I used to post on SW all the time to help these people out, but most of the time they are a lost cause. If they are too intimidated to stand up for themselves are pursue a career in their early days, then why would they all the sudden change?


  • Service Provider

    @Dashrender said:

    @MattSpeller said:

    !!You got hired by ancient failing company that's chock full of staff. Please add 50 stress counters as you watch your coworkers get pink slipped each day. As you watch you know the clock is ticking until they come for you too....!!

    that happened to me once, luckily I was cut in the first wave of the first wave - There was no stress from waiting around, wondering - I went from OK, pretty happy to simply unemployed. I guess I was a lucky one.

    The way that I always play that is simply assuming that the job is already over and job hunting as if I was already done. Best of all options.



  • @scottalanmiller said:

    Playing the game would, in theory if done correctly, teach people the value of starting a career earlier rather than later, show the importance of not stagnating in a position and such. Reading threads like that one highlight how much people don't think about their limited career length, career risk, job hunting opportunity windows and such that really, really impact their lives yet seem to be overlooked.

    I definitely want to agree with this, but I have to ask - what do you think is the typical top end for a typical IT person? I realize you can't answer this without knowing what region someone is in, what type of IT work they are doing.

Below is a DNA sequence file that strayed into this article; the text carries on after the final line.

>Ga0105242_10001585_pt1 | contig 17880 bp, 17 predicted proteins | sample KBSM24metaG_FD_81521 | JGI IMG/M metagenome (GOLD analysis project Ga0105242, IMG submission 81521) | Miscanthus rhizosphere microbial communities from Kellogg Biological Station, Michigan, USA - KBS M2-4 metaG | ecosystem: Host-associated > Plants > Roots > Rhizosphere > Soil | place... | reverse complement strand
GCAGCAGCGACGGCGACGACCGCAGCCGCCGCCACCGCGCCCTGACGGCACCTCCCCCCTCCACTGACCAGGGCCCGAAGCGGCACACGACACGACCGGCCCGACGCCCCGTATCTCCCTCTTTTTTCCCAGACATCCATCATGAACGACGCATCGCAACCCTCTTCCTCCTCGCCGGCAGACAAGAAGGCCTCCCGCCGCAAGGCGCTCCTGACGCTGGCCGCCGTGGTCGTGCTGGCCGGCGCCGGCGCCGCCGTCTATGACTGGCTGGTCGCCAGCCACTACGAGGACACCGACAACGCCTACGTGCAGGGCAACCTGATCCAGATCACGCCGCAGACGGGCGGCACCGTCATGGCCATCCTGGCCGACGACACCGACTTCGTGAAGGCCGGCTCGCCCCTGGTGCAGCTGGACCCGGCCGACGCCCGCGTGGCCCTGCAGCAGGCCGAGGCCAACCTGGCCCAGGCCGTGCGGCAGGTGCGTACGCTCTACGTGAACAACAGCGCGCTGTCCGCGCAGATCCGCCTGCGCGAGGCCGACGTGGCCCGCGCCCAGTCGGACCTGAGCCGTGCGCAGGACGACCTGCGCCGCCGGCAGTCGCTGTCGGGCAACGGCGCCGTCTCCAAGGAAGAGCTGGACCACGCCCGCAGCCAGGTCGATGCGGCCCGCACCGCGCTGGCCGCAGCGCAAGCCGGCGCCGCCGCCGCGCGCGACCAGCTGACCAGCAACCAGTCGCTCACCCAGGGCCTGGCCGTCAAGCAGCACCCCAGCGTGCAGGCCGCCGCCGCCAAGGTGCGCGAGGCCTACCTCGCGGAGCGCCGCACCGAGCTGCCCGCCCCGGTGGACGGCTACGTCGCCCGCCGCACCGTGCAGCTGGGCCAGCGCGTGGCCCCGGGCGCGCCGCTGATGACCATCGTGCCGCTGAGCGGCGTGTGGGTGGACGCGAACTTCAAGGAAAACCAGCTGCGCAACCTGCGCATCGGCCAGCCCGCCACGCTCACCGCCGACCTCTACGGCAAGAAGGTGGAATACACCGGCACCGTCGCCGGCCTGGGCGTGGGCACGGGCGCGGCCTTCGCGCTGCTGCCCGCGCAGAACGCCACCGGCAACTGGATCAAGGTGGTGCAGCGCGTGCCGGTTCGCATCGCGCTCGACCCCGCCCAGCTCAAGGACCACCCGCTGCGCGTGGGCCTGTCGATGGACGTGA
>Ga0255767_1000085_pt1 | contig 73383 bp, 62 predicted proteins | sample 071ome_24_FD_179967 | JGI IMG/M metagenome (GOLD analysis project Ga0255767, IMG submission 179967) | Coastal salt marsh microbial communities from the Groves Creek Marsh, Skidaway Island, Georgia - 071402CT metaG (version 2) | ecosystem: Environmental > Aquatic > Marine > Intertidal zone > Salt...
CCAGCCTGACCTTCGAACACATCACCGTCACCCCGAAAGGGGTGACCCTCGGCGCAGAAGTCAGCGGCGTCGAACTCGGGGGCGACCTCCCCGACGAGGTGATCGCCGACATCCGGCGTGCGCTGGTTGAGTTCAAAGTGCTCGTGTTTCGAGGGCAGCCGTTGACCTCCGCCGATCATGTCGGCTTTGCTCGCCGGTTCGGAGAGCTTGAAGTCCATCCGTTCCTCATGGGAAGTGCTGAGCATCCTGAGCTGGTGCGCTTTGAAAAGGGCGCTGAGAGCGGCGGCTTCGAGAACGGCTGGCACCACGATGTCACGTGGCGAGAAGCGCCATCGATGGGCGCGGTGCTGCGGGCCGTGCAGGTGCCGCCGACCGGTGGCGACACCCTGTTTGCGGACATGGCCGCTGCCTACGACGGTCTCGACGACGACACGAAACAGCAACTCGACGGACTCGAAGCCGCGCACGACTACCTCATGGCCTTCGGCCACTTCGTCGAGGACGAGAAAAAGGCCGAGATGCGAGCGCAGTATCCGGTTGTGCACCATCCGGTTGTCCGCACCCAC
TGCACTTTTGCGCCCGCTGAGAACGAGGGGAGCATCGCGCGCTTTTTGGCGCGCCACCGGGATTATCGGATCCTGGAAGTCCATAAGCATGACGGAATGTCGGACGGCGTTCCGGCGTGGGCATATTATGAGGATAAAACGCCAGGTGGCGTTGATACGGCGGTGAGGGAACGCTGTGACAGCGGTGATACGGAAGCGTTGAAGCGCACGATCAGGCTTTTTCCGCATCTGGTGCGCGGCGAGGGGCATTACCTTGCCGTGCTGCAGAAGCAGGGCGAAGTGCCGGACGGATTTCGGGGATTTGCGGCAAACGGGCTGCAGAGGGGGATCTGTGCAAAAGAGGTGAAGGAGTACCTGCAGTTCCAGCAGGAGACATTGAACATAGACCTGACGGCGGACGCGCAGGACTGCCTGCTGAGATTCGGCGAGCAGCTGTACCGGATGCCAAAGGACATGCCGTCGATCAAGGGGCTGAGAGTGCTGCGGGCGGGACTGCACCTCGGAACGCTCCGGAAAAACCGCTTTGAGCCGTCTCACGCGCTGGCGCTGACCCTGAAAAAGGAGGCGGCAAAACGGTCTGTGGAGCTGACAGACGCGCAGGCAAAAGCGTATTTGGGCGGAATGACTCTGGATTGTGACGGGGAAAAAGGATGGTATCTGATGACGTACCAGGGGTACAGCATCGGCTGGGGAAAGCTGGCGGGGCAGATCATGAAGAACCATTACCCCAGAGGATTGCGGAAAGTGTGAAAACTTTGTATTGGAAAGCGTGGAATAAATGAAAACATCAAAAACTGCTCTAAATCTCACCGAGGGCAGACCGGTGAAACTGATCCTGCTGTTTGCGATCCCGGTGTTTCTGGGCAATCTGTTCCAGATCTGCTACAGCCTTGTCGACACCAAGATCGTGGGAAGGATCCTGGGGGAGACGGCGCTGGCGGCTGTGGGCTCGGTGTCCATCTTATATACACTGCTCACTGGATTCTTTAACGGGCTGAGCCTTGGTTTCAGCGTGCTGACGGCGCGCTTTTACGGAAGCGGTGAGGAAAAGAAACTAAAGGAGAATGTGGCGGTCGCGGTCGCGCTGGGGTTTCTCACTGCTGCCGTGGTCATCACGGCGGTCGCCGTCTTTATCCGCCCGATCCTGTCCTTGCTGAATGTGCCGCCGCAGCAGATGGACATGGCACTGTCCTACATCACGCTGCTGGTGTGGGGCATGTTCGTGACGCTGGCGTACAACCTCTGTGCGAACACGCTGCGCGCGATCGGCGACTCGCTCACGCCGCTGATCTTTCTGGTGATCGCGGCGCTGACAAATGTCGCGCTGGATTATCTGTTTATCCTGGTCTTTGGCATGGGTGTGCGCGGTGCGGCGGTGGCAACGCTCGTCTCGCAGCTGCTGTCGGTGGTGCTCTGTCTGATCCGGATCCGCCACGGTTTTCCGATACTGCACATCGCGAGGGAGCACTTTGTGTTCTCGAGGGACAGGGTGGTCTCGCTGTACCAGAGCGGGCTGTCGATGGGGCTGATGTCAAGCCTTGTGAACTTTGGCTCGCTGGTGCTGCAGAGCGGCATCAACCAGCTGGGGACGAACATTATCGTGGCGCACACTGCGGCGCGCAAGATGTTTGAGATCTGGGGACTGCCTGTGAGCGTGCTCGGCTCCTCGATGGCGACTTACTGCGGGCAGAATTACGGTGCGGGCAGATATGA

The point of the ask is is there a top? or is that simply a ridiculous notion and you can always find way to make a larger paycheck?



  • @Dashrender said:

    @MattSpeller said:

    !!You got hired by ancient failing company that's chock full of staff. Please add 50 stress counters as you watch your coworkers get pink slipped each day. As you watch you know the clock is ticking until they come for you too....!!

    that happened to me once, luckily I was cut in the first wave of the first wave - There was no stress from waiting around, wondering - I went from OK, pretty happy to simply unemployed. I guess I was a lucky one.

    Me too but I was left watching for 2.5 years before I quit. Would not recommend, there is no way to quantify the effect that stress has on your life. It's misery on a Sisyphean scale.


  • Service Provider

    @Dashrender said:

    @scottalanmiller said:

    Playing the game would, in theory if done correctly, teach people the value of starting a career earlier rather than later, show the importance of not stagnating in a position and such. Reading threads like that one highlight how much people don't think about their limited career length, career risk, job hunting opportunity windows and such that really, really impact their lives yet seem to be overlooked.